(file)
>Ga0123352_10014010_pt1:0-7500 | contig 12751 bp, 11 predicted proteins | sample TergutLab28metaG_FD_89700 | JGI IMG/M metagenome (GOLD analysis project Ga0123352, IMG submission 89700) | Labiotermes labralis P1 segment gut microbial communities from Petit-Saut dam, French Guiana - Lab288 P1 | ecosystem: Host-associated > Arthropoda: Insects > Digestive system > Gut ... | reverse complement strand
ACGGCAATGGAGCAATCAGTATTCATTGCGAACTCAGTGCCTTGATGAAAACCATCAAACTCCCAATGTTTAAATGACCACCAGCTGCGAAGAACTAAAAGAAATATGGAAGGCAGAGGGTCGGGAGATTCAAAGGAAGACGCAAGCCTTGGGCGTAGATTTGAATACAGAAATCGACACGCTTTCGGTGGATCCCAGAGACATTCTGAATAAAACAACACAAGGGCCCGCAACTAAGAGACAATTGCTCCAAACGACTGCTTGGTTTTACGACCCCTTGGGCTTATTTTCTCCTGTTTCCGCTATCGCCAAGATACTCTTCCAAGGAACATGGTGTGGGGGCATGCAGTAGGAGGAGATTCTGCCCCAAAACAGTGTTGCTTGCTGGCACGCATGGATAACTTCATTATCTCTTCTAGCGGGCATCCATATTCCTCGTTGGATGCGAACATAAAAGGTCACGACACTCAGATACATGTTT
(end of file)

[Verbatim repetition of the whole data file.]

>Ga0123352_10014010_pt1:0-7500 | contig 12751 bp, 11 predicted proteins | sample TergutLab28metaG_FD_89700 | JGI IMG/M metagenome (GOLD analysis project Ga0123352, IMG submission 89700) | Labiotermes labralis P1 segment gut microbial communities from Petit-Saut dam, French Guiana - Lab288 P1 | ecosystem: Host-associated > Arthropoda: Insects > Digestive system > Gut ... | reverse complement strand
ACGGCAATGGAGCAATCAGTATTCATTGCGAACTCAGTGCCTTGATGAAAACCATCAAACTCCCAATGTTTAAATGACCACCAGCTGCGAAGAACTAAAAGAAATATGGAAGGCAGAGGGTCGGGAGATTCAAAGGAAGACGCAAGCCTTGGGCGTAGATTTGAATACAGAAATCGACACGCTTTCGGTGGATCCCAGAGACATTCTGAATAAAACAACACAAGGGCCCGCAACTAAGAGACAATTGCTCCAAACGACTGCTTGGTTTTACGACCCCTTGGGCTTATTTTCTCCTGTTTCCGCTATCGCCAAGATACTCTTCCAAGGAACATGGTGTGGGGGCATGCAGTAGGAGGAGATTCTGCCCCAAAACAGTGTTGCTTGCTGGCACGCATGGATAACTTCATTATCTCTTCTAGCGGGCATCCATATTCCTCGTTGGATGCGAACATAAAAGGTCACGACACTCAGATACATGTTT